Like I said, this ink gets on my nerves hardcore.  But, it was otherwise a nicely behaved ink and I can't complain about it except for the my bias against the color.  You also get a pretty nice discount buying the Chesterfield vs Diamine, at $10/100 mL for Chesterfield and $15/80 mL for Diamine.  Of course, neither of those prices is outrageous, but why not save a few dollars if you can?  The biggest difference is that the Chesterfield comes in a plastic bottle rather than glass, and my experience with those bottles is that the neck is quite narrow.  Thus, it might be best if you have another container to decant into, or you are planning to syringe fill.

This ink sample was given to me as a gift and I am not being compensated for this review in any way.  All opinions expressed above are my own, and you are free to disagree if you like.

PS - I've decided to start taking my quotes that I put in reviews from my current favorite songs, so that you can all see what horrible taste in music I have.  Anyway, I'll try and remember to put a link to the song referenced at the bottom here, in case you want to take a listen.  They won't necessarily relate to the ink being reviewed, so sorry for any confusion there.

Ink Review: Noodler's V-Mail North African Violet

I don't know why, but when I first inked up this pen, I didn't really like this ink.  I honestly could not tell you why, because now that I've used a fair amount of it I really like it!  Strange how those things work, huh?

This ink comes from a line of Noodler's inks called the V-Mail line.  If you want to know more about them and the inspiration behind them, you can find that here, as well as reviews of all the inks in the series.  I'm not certain that I'll be covering the others in the immediate future, but they are in the Swab Repository and feel free to let me know if you want to see them sooner rather than later (feel free to do that with any of the inks in the Repository, to make it easier for me to pick my next ink!).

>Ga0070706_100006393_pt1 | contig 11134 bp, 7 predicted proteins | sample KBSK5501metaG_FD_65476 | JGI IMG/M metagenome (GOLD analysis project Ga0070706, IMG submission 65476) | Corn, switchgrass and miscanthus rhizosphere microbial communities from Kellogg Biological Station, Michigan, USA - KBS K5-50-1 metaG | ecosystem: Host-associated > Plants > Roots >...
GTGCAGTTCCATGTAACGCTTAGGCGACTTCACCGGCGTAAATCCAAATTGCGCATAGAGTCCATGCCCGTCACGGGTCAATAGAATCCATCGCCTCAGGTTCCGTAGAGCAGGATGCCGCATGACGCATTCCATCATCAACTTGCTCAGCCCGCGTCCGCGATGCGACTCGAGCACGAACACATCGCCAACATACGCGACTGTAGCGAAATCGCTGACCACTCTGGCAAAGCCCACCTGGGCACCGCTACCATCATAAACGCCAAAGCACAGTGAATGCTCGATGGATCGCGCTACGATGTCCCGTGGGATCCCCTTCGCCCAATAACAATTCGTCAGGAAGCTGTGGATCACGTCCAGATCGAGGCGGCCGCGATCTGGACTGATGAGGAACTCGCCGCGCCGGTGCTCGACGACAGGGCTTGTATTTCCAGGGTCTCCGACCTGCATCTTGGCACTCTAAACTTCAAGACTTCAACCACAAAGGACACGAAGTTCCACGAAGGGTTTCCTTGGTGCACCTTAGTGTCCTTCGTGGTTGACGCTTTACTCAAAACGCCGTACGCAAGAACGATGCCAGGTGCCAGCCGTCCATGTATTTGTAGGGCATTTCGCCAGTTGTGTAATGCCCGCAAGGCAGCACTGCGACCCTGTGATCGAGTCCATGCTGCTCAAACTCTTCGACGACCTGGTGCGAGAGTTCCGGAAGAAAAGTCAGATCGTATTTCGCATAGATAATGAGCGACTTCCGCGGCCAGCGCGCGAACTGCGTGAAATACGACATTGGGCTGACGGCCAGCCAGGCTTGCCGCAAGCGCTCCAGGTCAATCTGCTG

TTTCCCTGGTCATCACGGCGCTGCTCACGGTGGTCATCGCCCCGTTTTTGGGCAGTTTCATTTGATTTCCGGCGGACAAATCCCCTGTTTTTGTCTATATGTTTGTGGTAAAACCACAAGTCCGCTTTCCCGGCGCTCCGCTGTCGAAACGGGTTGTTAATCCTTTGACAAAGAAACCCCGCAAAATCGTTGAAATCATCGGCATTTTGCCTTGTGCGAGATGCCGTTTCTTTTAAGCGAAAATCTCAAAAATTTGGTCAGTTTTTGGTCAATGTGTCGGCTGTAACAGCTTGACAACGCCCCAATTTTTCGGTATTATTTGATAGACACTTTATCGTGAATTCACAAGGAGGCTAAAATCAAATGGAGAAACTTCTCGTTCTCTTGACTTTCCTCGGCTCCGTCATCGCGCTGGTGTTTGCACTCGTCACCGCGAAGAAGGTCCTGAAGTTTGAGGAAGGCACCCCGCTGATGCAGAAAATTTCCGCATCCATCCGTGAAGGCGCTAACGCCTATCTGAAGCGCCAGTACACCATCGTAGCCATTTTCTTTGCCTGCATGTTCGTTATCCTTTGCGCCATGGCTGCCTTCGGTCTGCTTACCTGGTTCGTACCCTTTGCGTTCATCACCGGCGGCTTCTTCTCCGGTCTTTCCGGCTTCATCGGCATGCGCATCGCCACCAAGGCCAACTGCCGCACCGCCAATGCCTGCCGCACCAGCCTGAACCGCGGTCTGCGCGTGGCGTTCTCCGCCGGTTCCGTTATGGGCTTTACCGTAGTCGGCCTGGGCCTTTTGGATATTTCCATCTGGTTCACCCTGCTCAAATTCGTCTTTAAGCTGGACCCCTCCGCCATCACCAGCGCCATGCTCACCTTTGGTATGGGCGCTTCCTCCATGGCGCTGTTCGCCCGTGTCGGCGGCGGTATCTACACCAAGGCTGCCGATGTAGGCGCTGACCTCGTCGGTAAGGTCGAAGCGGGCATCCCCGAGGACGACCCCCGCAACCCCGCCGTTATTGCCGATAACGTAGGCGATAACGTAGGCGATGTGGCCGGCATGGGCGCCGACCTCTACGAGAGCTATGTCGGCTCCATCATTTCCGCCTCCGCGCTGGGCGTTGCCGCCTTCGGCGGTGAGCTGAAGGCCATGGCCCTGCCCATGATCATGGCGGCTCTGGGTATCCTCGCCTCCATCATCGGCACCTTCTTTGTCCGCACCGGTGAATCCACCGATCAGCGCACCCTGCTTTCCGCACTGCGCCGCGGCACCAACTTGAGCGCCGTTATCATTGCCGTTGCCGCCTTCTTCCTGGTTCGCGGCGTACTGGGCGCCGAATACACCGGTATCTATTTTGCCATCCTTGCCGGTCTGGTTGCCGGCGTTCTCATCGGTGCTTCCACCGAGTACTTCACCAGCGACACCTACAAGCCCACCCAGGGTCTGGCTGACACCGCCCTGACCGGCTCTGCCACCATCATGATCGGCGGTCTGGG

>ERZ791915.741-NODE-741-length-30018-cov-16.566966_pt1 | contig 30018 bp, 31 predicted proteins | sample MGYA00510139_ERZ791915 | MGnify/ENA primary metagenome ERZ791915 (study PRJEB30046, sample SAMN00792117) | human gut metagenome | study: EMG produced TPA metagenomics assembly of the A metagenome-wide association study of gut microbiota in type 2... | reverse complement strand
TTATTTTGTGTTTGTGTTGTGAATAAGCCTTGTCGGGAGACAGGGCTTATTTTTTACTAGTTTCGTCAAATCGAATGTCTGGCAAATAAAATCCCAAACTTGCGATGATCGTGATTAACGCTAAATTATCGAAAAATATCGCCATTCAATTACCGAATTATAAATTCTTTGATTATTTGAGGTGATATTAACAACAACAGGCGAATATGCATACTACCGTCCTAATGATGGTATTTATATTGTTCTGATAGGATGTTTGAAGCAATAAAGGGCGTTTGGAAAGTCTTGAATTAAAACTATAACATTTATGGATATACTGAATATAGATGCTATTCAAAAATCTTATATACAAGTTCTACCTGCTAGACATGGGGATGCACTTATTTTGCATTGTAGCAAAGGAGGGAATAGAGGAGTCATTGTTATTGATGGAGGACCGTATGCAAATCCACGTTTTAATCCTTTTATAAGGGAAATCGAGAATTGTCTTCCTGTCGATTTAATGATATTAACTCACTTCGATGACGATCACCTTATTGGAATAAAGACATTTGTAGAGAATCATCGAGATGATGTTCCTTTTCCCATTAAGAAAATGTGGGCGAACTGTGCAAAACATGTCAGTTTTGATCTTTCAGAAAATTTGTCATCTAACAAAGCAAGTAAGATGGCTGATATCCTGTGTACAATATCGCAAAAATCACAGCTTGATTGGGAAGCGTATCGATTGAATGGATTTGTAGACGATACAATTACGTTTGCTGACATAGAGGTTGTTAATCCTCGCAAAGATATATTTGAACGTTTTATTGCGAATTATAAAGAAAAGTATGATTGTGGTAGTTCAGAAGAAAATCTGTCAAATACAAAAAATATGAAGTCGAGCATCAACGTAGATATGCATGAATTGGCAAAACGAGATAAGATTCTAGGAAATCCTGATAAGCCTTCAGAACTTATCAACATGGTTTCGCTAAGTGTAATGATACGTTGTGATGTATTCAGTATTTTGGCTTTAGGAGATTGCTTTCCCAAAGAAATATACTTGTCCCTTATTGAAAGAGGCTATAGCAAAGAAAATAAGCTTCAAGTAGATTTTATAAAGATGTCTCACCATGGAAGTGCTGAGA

*Note - I don't know why all of my scans for this review seem a bit fuzzy.  But it's not your eyes, it's me.  I'll clean off my scanner and hopefully that will resolved the problem for next time.*

Overall, this ink has been very well behaved and a pleasure to write with.  The color is an indigo violet, which I prefer as opposed to the purples that lean more to the red side.  On good paper I had no problems with any bleeding or feathering and did not notice excessive dry times.  While not a huge shading ink, there is some to be had and the ink is definitely light enough to make it noticeable.